Are all carbohydrates sugar?

 Food, General

Are all carbohydrates sugar? And why all carbohydrates are not created equal

This will be a short blog post.

But it will be important.

I think that something odd has happened in the universe. A number of planets have misaligned and thrown out the cosmic order of things, making people say totally daft things.

Let me set the scene.

Normally my life chugs along at a steady and somewhat predictable pace. I have a great job, and I work with great people. I get to do all sorts of cool stuff, and I am grateful for all sorts of things.

And then within the space of one week two separate people ask me whether carbohydrates are sugar.

Whhhaaaaaaaaat?

These two people are friends I would normally credit with significant intelligence.

I am currently re-assessing this situation, but only in relation to their intelligence. They will always be my friends, regardless of how stoopid they may be.

It was shortly after this that I realised that not everyone knows what you sometimes take for granted. Some important people who are busy being lawyers, police officers, plastic surgeons and rocket scientists probably don’t think about carbohydrates to any extent.

If you are (foolishly) wondering whether carbohydrates are sugar, let me assist.

carbohydrates and sugar

 

Are all carbohydrates sugar?

There are three species of carbohydrates.

These are sugars, starches and fibre.

So the shortest answer to the question “Are all carbohydrates sugar?” is no.

Is there a difference between the three types of carbohydrates? Yes.

The number of single carbohydrate molecules in a food’s structure determines what type of carbohydrate you’re consuming.

Those with one carbohydrate molecule are monosaccharides. Compounds with two carbohydrate molecules are dissarcharides, and those with more than two carbohydrate molecules are polysaccharides.

Sugars are in the monosaccharide and disaccharide camps. They are both water soluble, have a sweet taste and a crystalline structure. Examples are table sugar, maple syrup and honey.

Polysaccharides are insoluble in water, do not taste sweet and do not form crystals. These are either starches or fibre, and are the good guys in comparison to the villain that sugar is made out to be in the media.

Starches include potato, pasta, bread, cereal, and rice, while fibre includes the parts of fruit, vegetables, grains, beans and legumes that cannot be digested.

All are needed to keep you lifting.

Are all sugars carbohydrates?

Principles of carbohydrate and sugar consumption

If you haven’t already done so, you will likely be tempted at some point in your training life to think you can survive without carbohydrates.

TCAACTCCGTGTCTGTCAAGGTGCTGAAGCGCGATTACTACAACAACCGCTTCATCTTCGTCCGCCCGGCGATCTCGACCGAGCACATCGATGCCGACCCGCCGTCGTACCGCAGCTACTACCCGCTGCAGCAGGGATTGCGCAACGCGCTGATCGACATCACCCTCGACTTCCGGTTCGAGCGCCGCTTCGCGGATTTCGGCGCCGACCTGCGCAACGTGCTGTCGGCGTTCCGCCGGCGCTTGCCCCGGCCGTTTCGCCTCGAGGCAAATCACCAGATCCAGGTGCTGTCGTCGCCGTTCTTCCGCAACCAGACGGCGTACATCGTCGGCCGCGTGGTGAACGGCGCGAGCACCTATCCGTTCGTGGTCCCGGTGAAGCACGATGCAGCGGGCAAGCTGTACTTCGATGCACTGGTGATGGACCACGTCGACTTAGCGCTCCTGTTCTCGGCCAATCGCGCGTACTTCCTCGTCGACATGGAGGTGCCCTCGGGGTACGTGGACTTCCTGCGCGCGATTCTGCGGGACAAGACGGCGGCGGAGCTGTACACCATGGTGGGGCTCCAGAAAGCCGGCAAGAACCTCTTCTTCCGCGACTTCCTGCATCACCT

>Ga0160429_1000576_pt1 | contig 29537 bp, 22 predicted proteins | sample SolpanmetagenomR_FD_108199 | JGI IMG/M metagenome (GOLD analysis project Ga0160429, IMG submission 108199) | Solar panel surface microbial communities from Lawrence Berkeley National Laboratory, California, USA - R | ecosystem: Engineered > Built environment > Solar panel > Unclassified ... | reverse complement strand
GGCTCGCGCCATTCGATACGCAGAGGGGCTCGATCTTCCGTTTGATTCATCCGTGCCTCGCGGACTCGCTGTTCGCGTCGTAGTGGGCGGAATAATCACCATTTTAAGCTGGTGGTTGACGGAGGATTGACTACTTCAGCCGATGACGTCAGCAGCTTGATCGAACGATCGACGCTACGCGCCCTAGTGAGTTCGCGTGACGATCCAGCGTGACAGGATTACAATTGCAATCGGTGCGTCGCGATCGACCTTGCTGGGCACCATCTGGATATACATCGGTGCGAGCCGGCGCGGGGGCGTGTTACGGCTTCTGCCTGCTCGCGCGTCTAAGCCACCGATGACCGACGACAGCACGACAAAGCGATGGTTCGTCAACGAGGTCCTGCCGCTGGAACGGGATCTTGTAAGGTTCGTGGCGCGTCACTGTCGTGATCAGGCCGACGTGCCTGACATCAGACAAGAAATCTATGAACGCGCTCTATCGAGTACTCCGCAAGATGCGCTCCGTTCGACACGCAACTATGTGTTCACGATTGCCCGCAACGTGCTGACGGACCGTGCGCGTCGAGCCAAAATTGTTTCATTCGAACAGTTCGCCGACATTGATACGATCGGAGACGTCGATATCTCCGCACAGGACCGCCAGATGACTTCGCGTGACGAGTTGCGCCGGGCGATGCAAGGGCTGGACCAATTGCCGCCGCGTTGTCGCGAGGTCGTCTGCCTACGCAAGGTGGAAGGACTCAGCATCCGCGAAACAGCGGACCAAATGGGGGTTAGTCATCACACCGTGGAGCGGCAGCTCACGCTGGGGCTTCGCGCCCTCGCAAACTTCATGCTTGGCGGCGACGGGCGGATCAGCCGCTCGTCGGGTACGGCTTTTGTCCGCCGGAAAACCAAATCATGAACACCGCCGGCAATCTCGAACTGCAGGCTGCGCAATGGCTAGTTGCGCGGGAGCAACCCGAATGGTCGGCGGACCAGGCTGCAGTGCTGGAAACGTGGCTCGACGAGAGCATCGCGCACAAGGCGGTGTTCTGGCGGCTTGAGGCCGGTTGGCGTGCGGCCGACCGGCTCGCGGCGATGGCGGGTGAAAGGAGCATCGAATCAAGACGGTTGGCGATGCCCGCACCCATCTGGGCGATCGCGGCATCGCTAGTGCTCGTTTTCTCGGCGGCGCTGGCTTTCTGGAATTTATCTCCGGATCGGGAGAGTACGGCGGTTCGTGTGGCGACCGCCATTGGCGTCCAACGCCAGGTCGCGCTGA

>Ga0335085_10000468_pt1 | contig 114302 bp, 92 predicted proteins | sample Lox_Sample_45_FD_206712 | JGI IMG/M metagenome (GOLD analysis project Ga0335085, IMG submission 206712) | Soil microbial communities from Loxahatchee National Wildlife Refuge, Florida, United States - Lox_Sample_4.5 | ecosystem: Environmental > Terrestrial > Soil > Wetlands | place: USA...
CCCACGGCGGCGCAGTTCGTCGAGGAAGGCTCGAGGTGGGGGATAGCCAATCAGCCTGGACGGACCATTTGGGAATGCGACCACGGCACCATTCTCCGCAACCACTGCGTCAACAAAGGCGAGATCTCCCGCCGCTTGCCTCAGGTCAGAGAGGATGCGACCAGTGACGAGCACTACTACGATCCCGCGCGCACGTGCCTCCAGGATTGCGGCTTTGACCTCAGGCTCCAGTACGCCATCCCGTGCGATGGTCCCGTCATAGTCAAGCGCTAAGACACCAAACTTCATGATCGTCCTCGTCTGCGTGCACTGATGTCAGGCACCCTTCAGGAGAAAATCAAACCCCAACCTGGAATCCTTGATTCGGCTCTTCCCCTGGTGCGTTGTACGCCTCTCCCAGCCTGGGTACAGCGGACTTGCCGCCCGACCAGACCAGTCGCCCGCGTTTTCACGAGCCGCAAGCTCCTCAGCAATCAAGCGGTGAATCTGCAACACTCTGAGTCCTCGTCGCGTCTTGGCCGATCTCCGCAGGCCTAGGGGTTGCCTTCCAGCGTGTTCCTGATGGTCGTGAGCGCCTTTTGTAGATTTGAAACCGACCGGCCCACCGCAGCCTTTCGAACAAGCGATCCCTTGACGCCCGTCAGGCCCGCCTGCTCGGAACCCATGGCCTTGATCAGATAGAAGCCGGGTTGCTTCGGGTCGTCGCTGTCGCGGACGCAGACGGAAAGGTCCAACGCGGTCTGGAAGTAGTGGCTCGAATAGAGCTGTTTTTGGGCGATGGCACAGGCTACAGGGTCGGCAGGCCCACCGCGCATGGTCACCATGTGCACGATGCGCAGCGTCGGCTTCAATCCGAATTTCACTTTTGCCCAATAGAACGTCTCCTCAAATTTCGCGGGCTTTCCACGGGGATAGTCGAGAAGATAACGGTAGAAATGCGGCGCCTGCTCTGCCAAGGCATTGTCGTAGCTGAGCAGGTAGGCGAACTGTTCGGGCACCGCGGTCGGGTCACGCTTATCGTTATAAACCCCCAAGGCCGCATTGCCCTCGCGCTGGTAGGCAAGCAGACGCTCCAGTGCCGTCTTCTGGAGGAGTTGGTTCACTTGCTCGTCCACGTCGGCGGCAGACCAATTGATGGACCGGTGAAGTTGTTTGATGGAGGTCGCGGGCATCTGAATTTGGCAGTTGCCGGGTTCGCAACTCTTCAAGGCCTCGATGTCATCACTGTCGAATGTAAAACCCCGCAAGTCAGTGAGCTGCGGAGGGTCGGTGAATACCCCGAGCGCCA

This is just plain bunkem.

Carbohydrates are in almost all food and we need them for important functions like bloodclotting, fertility, brain and central nervous system function, and other things that ensure the continuation of the human race.

If you’re thinking of manipulating your carbohydrate intake to see the effects on your training, consider:

  • matching your carbohydrate intake to your individual activity levels, metabolic condition and performance goals: if you’re active you’ll need carbohydrates to fuel your training and help you to recover afterwards. Sedentary people don’t need this as much, because if you don’t empty the tank, you don’t need to refill it.
  • give yourself enough carbohydrates to fuel your brain and central nervous system, have good cognitive function, energy and mood.
  • time your high carbohydrate intake days for days you train hard, for example, leg day.
  • realise that when you eat carbohydrates, you’ll retain water.
  • decrease your intake of fat on high carbohydrate days: this is about maintaining your overall caloric intake. If you are taking in more calories from carbohydrates, you need to have less of something else, and it’s usually preferable not to reduce your intake of protein. So there’s only fats left in the macronutrient warehouse to choose from to cut back on.
  • nutritional labels for carbohydrates include all three types: the good, the bad and the ugly. So pay close attention to the breakdown. High carbohydrates due to fibre is obviously better than due to sugar.

While all carbohydrates may not be created equal, they do fill a purpose – to keep you alive and training.

 

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